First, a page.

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Shoot with your head



You've labored for hours and finally arrived at your wilderness paradise. Tired but ecstatic, you've got all the fishing gear you need to complete your adventure and send the line. You also have that expensive camera gear, and the sunset has illuminated the entire glorious scene in a surreal glow. But there's not enough time to make the most of both.

Will you satisfy your passion to land a lunker, your favorite thing in life? Or will you sacrifice in the name of artistry, and capture the beauty and energy on camera?

This is easily the worst part of being an adventure photographer: forsaking total immersion in the moment to create a visual feast for later consumption. Fortunately, with the advent of wearable, high-end micro-cams, the days of having to choose are over. Skiers, climbers and adventurers worldwide are recording their exploits in HD, without ever having to take eyes—or heart—off the line. There are about a half-dozen wearable cameras on the market, each with its own benefits and pitfalls. None are as popular as the GoPro HD Helmet Hero ($300), which comes with about everything you'd want—full 1920 x1080 HD (high-definition) video, a shock-proof and waterproof case, and the fisheye lens required to score a "you-are-here" perspective.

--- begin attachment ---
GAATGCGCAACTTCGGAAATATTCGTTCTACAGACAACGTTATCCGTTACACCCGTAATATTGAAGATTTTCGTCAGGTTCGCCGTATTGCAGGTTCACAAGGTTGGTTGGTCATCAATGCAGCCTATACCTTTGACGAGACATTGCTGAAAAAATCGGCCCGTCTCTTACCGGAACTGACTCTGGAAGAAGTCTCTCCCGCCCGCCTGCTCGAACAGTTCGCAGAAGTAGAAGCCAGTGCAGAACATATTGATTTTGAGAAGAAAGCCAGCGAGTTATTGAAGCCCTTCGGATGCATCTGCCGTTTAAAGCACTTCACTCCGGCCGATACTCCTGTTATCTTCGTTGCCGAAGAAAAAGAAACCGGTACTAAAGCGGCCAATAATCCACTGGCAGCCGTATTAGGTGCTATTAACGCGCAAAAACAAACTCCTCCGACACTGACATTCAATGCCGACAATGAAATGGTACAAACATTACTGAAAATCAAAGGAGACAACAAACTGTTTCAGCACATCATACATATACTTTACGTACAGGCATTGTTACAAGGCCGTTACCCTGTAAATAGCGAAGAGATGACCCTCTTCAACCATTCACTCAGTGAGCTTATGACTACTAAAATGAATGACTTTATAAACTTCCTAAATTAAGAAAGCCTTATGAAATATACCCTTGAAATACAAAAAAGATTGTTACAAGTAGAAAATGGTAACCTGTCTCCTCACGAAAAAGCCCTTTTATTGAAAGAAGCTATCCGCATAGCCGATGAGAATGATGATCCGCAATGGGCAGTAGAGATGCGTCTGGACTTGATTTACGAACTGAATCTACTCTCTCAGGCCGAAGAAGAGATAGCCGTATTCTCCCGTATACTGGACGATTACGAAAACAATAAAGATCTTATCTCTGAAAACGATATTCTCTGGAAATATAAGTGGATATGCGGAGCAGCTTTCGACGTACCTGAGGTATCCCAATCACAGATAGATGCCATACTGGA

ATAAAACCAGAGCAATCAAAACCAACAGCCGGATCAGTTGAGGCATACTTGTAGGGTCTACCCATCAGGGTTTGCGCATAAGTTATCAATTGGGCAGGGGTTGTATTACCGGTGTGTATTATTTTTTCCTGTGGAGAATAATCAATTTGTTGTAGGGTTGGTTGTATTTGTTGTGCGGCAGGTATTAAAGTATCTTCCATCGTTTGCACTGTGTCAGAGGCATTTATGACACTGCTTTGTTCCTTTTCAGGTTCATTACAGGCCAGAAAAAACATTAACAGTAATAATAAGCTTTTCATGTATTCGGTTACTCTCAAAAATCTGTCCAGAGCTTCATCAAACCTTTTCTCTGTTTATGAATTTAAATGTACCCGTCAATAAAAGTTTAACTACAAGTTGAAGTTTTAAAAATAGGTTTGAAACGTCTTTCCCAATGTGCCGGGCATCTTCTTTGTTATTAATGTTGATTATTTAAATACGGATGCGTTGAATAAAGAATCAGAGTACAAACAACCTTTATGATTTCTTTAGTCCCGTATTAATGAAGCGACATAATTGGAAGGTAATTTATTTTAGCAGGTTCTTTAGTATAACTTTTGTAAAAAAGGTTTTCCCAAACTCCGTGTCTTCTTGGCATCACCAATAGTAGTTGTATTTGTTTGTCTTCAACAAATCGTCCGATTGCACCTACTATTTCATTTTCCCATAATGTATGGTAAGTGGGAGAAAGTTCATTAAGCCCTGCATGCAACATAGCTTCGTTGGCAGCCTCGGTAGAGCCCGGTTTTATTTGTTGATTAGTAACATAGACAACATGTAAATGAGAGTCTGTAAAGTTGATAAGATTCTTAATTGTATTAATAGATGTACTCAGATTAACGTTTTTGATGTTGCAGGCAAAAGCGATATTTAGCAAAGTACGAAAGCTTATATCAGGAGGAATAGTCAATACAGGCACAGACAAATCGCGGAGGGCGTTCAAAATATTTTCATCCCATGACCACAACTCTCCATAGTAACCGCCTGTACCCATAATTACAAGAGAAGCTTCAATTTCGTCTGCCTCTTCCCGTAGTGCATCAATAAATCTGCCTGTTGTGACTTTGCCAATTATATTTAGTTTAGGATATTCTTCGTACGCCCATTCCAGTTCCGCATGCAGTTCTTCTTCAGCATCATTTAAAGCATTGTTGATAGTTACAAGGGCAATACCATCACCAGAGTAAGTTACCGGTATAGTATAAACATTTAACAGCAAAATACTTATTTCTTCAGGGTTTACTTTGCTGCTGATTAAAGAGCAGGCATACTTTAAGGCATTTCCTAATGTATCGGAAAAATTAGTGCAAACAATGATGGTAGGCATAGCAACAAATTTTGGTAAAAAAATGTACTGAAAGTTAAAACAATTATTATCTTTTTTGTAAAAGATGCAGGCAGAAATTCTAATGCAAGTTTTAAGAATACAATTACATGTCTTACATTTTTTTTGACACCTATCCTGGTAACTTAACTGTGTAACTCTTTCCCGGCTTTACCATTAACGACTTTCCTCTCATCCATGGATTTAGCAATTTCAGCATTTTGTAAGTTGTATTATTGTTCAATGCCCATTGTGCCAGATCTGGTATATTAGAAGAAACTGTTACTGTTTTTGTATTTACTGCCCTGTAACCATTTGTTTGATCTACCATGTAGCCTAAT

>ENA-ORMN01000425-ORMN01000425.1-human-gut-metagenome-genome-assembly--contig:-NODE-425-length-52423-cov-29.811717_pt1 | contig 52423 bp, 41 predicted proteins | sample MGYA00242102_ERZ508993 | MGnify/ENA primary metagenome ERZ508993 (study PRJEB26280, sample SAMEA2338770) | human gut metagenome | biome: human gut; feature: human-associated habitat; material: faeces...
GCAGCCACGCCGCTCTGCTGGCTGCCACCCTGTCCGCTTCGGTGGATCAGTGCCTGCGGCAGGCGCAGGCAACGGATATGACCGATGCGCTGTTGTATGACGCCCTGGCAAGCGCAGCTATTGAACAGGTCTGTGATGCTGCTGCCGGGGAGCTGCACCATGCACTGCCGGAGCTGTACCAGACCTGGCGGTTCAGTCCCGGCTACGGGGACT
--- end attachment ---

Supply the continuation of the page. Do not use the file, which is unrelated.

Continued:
The Hero also shoots up to 60 video frames per second, just the rate you need if you want to slo-mo your gap-hucking buddy.

If you prefer still images, the Hero accommodates that, too. Just set it to capture a 5-megapixel frame every 2/5/10/30/60 seconds—from a perch on your helmet, bike, vehicle, surfboard, wrist, and so on. You can get up to 2.5 hours of shooting, all without needing to touch or adjust the camera.

A camera the size of a cell phone that weighs 94 grams (twice that with the housing) is not without shortcomings. Battery life can be limiting, and batteries are expensive. The Hero has only two buttons, but there are many settings, and figuring out the menu isn't always intuitive. Since there's no viewfinder or viewing screen, you have to experiment with camera angles and essentially roll the dice your first few times out. (An $80 LCD screen accessory lets you see what you're recording, but it drastically increases the camera's size and weight, and it's not a necessity.)

In the meantime, GoPro is continuously improving its cameras through user feedback and firmware updates, and the company doesn't nickel-and-dime users on things like electrical cords or helmet mounts—mine came with six.

So if you continually find yourself in photo-worthy places, but rarely have the time or extra hand to pull out your camera, don't leave it at home. Just strap on the helmet cam and go.

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